Historically, there was much heavy industry in the century or so following the Victorian engineering triumphs of the Forth and Tay rail bridges. The Fife coalfields were developed around Kirkcaldy and the west of Fife, reaching far out under the Firth of Forth. Shipbuilding was famous at Methil and Rosyth. The world centre for linoleum production was in Kirkcaldy (where it is still produced), and flax grown in Fife was transformed into linen locally too.
After the Second World War, Fife saw the development of Scotland's second new town, Glenrothes. Originally to be based around a coal mine, the town eventually attracted a high number of modern "Silicon Glen" companies to the region.
There are notable historical buildings in Fife, some of which are managed by the National Trust for Scotland or Historic Scotland. They include Dunfermline Abbey (the last resting place of Scottish royalty), the palace in Culross, Ravenscraig Castle in Kirkcaldy, Dysart Harbour area, Balgonie Castle near Coaltown of Balgonie, Falkland Palace (hunting palace of the Scottish Kings), Kellie Castle near Pittenweem, Hill of Tarvit (a historical house), and in St Andrews alone St Andrews Castle (with a gruesome bottle dungeon), St Andrews Cathedral ruins and St Rules' Tower.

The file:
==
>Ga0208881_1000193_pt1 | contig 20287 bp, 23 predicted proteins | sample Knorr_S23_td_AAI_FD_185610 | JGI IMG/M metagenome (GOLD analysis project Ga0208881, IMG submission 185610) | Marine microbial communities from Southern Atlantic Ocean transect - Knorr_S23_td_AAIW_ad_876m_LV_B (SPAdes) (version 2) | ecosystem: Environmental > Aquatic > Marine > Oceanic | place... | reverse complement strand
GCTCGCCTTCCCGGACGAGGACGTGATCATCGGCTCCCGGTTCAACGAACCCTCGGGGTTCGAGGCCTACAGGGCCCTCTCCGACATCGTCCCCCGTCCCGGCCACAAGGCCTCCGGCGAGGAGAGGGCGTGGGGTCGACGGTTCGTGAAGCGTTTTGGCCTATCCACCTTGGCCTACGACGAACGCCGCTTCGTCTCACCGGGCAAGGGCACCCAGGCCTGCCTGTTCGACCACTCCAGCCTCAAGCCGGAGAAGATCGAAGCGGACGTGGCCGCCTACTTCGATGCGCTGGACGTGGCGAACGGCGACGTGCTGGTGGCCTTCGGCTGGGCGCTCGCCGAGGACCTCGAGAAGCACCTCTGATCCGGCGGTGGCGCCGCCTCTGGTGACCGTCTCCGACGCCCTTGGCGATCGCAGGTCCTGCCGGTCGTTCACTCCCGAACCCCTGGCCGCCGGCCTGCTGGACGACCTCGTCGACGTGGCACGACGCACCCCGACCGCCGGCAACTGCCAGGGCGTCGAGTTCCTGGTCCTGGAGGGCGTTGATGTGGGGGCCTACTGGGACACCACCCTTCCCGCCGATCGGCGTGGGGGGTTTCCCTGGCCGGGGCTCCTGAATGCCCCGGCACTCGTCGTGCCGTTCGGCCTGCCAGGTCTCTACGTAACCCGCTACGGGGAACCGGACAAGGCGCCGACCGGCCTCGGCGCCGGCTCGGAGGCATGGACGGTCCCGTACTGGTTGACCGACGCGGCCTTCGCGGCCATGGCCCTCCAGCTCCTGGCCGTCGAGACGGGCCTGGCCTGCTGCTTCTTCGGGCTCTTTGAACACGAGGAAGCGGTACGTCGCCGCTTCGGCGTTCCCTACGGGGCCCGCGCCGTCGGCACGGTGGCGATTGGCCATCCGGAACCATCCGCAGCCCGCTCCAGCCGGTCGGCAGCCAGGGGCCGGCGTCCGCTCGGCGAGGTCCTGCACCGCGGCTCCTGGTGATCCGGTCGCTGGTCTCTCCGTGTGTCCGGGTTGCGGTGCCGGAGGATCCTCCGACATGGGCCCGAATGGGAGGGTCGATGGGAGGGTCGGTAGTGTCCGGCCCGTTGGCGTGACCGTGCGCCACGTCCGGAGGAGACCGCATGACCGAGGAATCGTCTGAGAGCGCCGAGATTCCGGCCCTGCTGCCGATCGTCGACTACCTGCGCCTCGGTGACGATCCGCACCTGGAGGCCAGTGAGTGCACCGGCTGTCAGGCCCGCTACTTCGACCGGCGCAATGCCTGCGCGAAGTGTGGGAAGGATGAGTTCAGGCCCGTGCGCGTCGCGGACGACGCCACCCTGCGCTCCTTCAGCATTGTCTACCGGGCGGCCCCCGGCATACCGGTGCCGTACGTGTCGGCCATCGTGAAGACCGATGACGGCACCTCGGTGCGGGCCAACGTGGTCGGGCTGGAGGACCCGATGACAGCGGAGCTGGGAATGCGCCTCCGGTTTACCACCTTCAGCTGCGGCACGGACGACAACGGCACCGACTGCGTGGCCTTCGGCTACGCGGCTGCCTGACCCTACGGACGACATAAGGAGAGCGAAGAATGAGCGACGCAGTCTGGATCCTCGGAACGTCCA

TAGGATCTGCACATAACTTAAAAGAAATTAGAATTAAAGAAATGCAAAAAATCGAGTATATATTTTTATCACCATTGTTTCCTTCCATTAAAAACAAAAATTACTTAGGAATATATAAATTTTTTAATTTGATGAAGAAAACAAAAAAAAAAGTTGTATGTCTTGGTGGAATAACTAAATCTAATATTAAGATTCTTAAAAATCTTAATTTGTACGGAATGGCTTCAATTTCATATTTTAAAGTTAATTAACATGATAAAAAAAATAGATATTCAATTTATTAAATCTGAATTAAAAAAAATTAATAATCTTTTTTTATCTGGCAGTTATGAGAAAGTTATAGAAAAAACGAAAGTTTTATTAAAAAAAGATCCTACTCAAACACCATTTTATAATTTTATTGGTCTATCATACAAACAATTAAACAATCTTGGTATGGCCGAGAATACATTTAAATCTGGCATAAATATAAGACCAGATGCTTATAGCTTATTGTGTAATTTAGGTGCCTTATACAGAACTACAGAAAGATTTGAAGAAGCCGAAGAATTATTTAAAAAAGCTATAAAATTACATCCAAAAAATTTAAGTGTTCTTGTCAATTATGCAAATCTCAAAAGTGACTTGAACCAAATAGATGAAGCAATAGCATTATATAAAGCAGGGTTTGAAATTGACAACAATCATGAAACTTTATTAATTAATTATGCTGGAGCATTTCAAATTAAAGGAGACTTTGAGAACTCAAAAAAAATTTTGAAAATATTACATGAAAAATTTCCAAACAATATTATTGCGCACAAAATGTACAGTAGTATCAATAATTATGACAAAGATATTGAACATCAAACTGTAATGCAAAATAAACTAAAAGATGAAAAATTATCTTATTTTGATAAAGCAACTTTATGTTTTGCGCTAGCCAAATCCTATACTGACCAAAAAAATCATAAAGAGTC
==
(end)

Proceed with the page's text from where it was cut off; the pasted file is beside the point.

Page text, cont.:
Fife has 4,961 listed buildings and 48 conservation areas. Domestic sites of importance include Falkland Palace, Kellie Castle, St Andrews Castle and Kirkcaldy's Ravenscraig Castle. Fife is home to a number of ecclesiastical sites of historical interest. St Andrews Cathedral was home of the powerful Archbishopric of St Andrews, and later became a centre of the Scottish Reformation, while Dunfermline Abbey was the last resting place of a number of Scottish kings. Balmerino and Culross abbeys were both founded in the thirteenth century by the Cistercians, while a century before Lindores Abbey was founded by the Tironensians outside Newburgh: all were highly important sites.